Conceptual art is not what it seems
David Bourget (Western Ontario)
David Chalmers (ANU, NYU)
Rafael De Clercq
Jack Alan Reynolds
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In Peter Goldie & Elisabeth Schellekens (eds.), Philosophy and Conceptual Art. Oxford University Press (2007)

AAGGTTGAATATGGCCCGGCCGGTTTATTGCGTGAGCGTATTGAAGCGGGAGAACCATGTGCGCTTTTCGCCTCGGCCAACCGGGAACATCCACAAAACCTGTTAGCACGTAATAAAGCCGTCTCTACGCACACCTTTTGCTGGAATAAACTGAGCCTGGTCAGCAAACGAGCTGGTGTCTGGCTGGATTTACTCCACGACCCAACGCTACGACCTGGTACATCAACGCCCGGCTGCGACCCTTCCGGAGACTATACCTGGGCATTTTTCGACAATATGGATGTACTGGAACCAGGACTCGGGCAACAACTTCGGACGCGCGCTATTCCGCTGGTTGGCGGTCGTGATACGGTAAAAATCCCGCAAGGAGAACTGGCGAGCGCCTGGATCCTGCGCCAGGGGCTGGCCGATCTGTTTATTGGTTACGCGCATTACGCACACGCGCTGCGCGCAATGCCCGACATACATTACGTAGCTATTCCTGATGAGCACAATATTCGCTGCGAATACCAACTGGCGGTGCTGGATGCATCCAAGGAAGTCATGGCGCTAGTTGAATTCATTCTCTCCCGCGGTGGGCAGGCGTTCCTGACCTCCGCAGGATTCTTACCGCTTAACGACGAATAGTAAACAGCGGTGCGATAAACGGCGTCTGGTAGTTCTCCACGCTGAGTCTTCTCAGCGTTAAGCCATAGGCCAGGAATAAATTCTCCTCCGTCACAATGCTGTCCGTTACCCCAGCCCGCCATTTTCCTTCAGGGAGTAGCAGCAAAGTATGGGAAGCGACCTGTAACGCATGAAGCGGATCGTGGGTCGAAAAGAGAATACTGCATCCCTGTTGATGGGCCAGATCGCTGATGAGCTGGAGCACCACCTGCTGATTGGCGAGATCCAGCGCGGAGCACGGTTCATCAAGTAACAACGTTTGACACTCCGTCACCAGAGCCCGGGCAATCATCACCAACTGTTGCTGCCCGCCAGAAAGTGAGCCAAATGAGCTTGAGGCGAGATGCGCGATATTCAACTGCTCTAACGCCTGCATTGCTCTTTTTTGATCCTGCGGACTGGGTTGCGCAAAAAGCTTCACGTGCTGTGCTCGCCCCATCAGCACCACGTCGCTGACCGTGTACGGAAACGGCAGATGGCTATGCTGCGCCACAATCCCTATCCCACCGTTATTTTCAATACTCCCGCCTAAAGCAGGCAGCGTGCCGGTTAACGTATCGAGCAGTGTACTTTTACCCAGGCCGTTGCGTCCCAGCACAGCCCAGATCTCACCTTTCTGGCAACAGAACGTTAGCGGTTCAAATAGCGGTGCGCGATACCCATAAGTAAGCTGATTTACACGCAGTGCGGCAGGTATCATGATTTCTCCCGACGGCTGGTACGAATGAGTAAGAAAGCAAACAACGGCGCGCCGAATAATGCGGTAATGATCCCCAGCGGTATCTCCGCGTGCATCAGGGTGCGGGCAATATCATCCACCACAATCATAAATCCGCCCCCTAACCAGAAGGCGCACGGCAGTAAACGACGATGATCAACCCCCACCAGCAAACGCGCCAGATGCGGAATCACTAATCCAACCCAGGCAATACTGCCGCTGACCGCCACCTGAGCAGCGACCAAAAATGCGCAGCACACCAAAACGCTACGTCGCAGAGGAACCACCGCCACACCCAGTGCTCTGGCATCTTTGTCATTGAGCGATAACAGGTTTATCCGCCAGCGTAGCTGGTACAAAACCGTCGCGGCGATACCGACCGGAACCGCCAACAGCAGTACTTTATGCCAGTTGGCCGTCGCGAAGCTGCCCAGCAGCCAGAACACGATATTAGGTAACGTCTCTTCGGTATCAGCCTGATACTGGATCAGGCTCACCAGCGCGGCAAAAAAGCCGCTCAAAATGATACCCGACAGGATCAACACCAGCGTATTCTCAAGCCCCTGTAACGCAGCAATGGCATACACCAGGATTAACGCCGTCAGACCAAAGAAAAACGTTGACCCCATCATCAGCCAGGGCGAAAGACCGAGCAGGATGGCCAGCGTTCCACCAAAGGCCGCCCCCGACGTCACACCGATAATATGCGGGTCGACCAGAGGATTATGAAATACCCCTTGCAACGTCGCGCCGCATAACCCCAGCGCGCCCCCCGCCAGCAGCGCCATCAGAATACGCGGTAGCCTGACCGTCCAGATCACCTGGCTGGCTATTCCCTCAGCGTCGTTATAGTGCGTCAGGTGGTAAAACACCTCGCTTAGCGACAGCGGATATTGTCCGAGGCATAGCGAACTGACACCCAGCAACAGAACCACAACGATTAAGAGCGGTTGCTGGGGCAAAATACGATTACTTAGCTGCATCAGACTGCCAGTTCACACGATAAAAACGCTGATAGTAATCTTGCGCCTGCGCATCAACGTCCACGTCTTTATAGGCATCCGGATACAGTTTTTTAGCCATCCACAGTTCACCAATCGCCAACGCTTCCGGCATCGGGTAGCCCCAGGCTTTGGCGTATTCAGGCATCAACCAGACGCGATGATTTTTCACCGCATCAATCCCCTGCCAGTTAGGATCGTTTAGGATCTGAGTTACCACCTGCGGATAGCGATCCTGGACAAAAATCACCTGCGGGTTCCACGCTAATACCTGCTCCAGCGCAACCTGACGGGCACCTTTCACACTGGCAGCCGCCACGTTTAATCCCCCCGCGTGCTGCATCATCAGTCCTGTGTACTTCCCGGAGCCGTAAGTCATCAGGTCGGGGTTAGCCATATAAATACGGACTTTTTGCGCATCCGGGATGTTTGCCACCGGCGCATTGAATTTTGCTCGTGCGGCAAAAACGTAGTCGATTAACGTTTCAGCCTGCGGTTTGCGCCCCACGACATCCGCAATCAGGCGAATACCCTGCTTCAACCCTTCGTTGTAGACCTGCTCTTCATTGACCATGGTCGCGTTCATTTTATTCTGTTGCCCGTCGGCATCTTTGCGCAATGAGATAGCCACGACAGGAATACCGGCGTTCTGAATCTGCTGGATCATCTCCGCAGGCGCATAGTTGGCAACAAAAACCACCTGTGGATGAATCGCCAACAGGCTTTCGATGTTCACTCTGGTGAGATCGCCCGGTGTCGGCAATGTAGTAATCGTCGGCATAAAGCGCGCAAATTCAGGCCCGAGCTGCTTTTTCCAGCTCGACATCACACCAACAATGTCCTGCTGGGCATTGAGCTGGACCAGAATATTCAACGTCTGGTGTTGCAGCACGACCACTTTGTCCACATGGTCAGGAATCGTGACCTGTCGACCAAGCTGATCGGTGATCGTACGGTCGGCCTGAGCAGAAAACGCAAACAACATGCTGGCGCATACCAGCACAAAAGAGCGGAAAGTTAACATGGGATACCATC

Hypotheses in aesthetics should explain appreciative failure as well as appreciative success. They should state the general conditions under which people fail to understand and value works as works of art. This stricture is all the more important when the typical response to conceptual art is one of resistance. Some philosophers explain this by claiming that conceptual art violates traditional theories of art. Others say that it violates folk ontologies of art. In fact, the appreciative failure to which conceptual art is prone is a consequence of the fact that it is not visual art, as it appears to be; rather it is an entirely new art form. Works in new art forms pose special challenges to appreciation. Identifying these challenges enriches theorizing about art.
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